In addition to its peacefulness, however, Rarotonga offers plenty of excitement for those seeking dancing, music and good companionship. Cabarets, discos and restaurants flourish except late on Saturday night when the Sabbath starts. In the daytime, the main township, Avarua, provides a selection of cafés and bars for those seeking a caffeine fix. The Blue Note, in the same building which once housed the notorious Banana Court bar, serves local coffee and dishes from its wide verandah and offers an uninterrupted view of the harbor.
Seafood is a staple of Polynesian cuisine and Rarotonga's restaurants offer traditional as well as island-style dishes. A delicacy is grilled 'mai-mai', the dolphin fish, a speciality at Trader Jack's in Avarua. Eating out is not cheap in Rarotonga, at least not by New Zealand standards. Much of the fare is fairly ordinary but gourmet dining can be found at the Flame Tree in Muri, the Portofino in Tupapa and the Tumunu in Arorangi. The hotels also offer extensive menus and usually a traditional island feast or 'umu kai' with accompanying dancing and drumming. The 'umu kai' is cooked in an earth oven by radiant heat from hot stones. There are lunch and café establishments in Avarua which also provide European and Polynesian meals.
Click for some traditional Cook Islands recipes.
The lagoon is a focal point of interest for visitors to Rarotonga. Swimmers who do not use fins (flippers) and those just like to wade are advised strongly to wear either old sneakers or rubber reef shoes (not thong sandals). Coral is razor sharp and any cut can quickly become badly infected.
That said, the lagoon is safe and a delight for snorkellers. In recent years overfishing caused a decline in the fish and shellfish population. This has been addressed successfully by the imposition of 'raui' or bans in various parts of the lagoon. These are now the best places to see fish! They can be identified by boundary poles decorated with coconut fronds stuck into the lagoon. Between the poles it is strictly forbidden to take any fish, coral or shells. An excellent snorkelling location is in the 'raui' area of the southern lagoon just east of the village of Titikaveka near the TV transmission mast.
A shelving sand beach leads out to a channel between coral heads. As well as reef fish there are schools of small trevally here which are so used to swimmers that they will nibble at fingers which are not moving. A favorite food to take is frozen peas which they will take from the hand. When the tide is in one can float a couple of feet above the coral massif and see up close the minute and colorful reef life which includes the nudibract, the delightful Spanish Dancer, a tiny red speckled blanket which flaps lazily across the anemones. There are keen local surfers who use the big waves coming in from the north at Avarua Harbor. A very popular swimming spot is at the famed Black Rock at the north-west end of the island just south of the airport runway. Rarotonga offers much for lovers of the sea, including lagoon cruises, sports fishing, diving and sailing. Sea sport.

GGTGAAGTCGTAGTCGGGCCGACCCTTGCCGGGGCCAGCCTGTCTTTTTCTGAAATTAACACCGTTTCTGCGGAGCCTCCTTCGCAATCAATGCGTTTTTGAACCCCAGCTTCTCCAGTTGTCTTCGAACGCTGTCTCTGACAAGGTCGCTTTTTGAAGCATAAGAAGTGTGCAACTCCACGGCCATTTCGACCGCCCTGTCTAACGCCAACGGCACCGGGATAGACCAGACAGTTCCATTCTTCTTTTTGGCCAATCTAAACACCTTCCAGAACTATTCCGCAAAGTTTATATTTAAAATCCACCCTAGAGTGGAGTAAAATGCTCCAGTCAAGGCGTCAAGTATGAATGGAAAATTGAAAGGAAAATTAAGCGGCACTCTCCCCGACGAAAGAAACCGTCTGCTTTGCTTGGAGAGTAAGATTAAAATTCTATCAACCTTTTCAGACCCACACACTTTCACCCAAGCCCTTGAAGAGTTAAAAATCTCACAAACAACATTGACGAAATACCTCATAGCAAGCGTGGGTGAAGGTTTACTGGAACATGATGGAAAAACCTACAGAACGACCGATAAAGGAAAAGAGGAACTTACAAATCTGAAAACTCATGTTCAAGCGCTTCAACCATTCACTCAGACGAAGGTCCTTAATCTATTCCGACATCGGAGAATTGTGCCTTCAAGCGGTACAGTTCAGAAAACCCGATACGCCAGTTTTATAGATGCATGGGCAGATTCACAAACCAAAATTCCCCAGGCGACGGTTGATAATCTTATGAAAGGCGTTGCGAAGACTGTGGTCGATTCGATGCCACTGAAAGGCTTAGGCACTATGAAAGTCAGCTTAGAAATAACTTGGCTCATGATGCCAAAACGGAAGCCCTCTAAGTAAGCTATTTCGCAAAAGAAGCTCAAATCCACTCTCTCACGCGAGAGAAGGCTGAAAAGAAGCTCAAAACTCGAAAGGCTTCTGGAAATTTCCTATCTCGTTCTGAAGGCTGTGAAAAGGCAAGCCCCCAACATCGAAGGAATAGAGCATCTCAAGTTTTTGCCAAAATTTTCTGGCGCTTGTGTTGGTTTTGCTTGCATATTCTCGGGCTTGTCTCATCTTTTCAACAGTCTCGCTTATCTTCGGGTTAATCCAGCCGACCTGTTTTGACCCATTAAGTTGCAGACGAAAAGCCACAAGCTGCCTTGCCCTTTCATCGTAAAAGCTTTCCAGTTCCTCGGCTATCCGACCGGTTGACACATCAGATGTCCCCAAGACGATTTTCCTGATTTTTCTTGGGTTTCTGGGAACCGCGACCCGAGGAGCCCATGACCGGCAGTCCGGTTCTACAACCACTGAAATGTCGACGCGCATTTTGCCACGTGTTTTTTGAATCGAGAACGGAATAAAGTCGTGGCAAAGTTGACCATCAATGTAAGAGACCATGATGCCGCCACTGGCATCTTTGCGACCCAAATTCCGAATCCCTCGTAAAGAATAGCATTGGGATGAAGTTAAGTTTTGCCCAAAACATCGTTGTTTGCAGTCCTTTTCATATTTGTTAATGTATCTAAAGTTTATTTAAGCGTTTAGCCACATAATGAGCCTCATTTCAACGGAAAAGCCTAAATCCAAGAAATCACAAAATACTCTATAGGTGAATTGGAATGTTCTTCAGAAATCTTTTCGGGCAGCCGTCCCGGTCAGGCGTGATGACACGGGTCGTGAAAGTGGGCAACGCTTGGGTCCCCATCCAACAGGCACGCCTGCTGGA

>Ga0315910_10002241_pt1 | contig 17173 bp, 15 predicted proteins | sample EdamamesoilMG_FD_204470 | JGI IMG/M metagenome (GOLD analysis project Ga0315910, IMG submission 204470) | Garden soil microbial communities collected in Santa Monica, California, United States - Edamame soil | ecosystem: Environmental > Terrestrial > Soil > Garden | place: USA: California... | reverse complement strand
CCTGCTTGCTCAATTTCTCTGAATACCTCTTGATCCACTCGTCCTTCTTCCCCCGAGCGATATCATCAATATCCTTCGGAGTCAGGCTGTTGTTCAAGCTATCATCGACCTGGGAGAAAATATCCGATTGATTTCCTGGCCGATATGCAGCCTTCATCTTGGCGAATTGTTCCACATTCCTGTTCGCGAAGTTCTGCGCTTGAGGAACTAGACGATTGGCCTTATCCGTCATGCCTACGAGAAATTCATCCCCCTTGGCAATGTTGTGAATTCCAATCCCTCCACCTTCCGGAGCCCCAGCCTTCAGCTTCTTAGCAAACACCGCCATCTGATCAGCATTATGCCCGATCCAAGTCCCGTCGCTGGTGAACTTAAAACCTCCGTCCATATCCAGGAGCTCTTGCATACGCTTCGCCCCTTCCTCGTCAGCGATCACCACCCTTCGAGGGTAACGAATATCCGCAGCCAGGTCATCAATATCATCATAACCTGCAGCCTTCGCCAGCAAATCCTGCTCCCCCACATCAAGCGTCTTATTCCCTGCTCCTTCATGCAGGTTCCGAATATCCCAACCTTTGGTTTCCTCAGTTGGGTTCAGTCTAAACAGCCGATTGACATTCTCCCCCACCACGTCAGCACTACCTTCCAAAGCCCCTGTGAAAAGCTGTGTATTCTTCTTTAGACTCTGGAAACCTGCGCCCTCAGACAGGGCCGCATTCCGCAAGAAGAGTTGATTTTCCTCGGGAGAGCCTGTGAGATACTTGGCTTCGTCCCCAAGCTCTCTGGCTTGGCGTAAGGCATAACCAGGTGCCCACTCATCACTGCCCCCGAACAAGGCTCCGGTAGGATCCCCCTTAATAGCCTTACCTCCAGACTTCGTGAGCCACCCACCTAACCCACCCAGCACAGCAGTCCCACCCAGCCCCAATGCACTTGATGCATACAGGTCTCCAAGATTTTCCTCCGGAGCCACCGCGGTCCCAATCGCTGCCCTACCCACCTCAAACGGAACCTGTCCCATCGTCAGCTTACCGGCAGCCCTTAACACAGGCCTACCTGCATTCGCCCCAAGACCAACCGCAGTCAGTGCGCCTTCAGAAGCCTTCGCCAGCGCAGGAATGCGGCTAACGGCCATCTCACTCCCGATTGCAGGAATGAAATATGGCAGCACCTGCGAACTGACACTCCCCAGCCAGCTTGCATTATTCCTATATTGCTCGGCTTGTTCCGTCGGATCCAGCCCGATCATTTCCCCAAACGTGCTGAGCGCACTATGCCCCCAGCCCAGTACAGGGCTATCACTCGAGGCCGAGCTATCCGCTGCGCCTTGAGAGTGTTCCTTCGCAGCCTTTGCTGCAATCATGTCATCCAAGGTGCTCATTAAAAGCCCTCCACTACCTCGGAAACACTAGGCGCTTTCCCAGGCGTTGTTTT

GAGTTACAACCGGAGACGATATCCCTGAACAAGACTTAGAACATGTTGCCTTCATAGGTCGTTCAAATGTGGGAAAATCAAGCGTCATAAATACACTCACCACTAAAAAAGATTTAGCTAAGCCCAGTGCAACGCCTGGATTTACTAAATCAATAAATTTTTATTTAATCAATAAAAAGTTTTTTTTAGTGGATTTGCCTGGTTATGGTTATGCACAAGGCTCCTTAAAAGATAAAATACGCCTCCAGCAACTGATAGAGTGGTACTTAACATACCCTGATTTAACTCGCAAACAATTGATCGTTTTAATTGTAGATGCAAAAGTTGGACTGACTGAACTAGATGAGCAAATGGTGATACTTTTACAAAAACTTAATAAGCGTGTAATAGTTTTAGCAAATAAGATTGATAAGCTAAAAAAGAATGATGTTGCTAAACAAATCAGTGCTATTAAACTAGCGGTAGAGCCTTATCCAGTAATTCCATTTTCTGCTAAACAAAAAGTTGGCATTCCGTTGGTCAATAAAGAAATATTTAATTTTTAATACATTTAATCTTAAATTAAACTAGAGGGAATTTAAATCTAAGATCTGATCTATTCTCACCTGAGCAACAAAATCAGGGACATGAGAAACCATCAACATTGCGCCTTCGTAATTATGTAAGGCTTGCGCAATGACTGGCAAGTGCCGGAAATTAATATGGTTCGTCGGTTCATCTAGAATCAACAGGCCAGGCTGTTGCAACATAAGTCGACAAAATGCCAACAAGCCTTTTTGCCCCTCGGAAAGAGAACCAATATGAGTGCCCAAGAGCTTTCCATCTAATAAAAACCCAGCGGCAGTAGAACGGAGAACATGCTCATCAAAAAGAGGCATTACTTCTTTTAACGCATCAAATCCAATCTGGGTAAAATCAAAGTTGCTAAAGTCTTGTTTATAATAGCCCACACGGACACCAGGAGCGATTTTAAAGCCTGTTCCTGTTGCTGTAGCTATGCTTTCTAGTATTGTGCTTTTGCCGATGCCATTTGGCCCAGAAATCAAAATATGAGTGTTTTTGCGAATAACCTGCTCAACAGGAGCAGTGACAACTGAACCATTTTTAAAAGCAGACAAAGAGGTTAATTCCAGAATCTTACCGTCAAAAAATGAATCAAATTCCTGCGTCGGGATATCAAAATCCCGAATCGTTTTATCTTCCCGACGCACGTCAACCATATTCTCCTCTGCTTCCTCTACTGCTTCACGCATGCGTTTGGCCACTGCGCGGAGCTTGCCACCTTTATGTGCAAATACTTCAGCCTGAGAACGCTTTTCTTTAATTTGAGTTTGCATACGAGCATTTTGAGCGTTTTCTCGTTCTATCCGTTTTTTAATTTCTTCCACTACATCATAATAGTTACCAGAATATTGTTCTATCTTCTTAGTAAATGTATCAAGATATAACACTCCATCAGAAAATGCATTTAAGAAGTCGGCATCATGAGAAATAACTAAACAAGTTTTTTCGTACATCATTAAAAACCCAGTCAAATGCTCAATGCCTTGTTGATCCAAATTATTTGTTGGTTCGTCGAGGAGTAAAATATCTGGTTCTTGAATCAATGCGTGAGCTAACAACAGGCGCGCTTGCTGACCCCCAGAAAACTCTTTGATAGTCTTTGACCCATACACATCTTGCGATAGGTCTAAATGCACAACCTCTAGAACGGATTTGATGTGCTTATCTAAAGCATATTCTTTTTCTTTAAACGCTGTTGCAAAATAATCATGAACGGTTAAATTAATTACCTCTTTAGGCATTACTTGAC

Not to be missed is Sunday morning service at one of the many churches distributed around the island. Most visitors exposed for the first time to Cook Islands hymn singing are astonished at the power of the voices and the quality of the harmony. The men turn out in their Sunday best and the women are always immaculate in their stiff 'rito' hats made of young coconut fibre. Churches are at Avarua, Arorangi, Titikaveka, Ngatangiia and Matavera. There is much interest also in wandering around the churchyards checking on the headstones. The Avarua CICC contains, among many others, the graves of Stephen Savage, the lexicographer, and nearby, the noted American author Robert Dean Frisbie who was the Cook Islands' Robert Louis Stephenson. Frisbie died in 1948 on Rarotonga but spent much of his life in the Cooks on Pukapuka. See Books. Frisbie's headstone, which is at the southern end of the churchyard is hard to find because of mildew and mould.
Also not to be missed is the market on the waterfront at the western end of Avarua. This is open every day except Sunday. On Friday nights it offers hot food which is very popular with the islanders. On Saturday morning it hums since everyone on the island seems to be there. Stalls sell food, drinks and crafts and there is often a competition for local singers to show off their talents. There are also displays of traditional Cook Islands dancing. There is also a night market on Thursdays in Muri. If the fishing has been good the catch is displayed for sale at the market on the same day. Usually fresh tuna hangs tail first accompanied by the occasional four-foot wahoo. Visitors who can cook for themselves can get a real bargain if they like fresh tuna steaks. These are delicious dry-fried in a non-stick frypan with just a drop of oil.
There are cultural shows and exhibitions throughout the year (see Events) and the two museums and libraries in Avarua are open throughout the week.
There is plenty of opportunity for shopping for locally-made souvenirs, arts and crafts and black pearl jewellery.
A list of places to stay is at Accommodation.
Back to Rarotonga - Geography.
|Contents | Location | History | People | Art | Religion | Travel | Events | Sea sport | Govt | Offshore | Investment | Bulletin Board|
© J.R. Walters
Site designed, constructed and maintained by
Revised: December 23 2013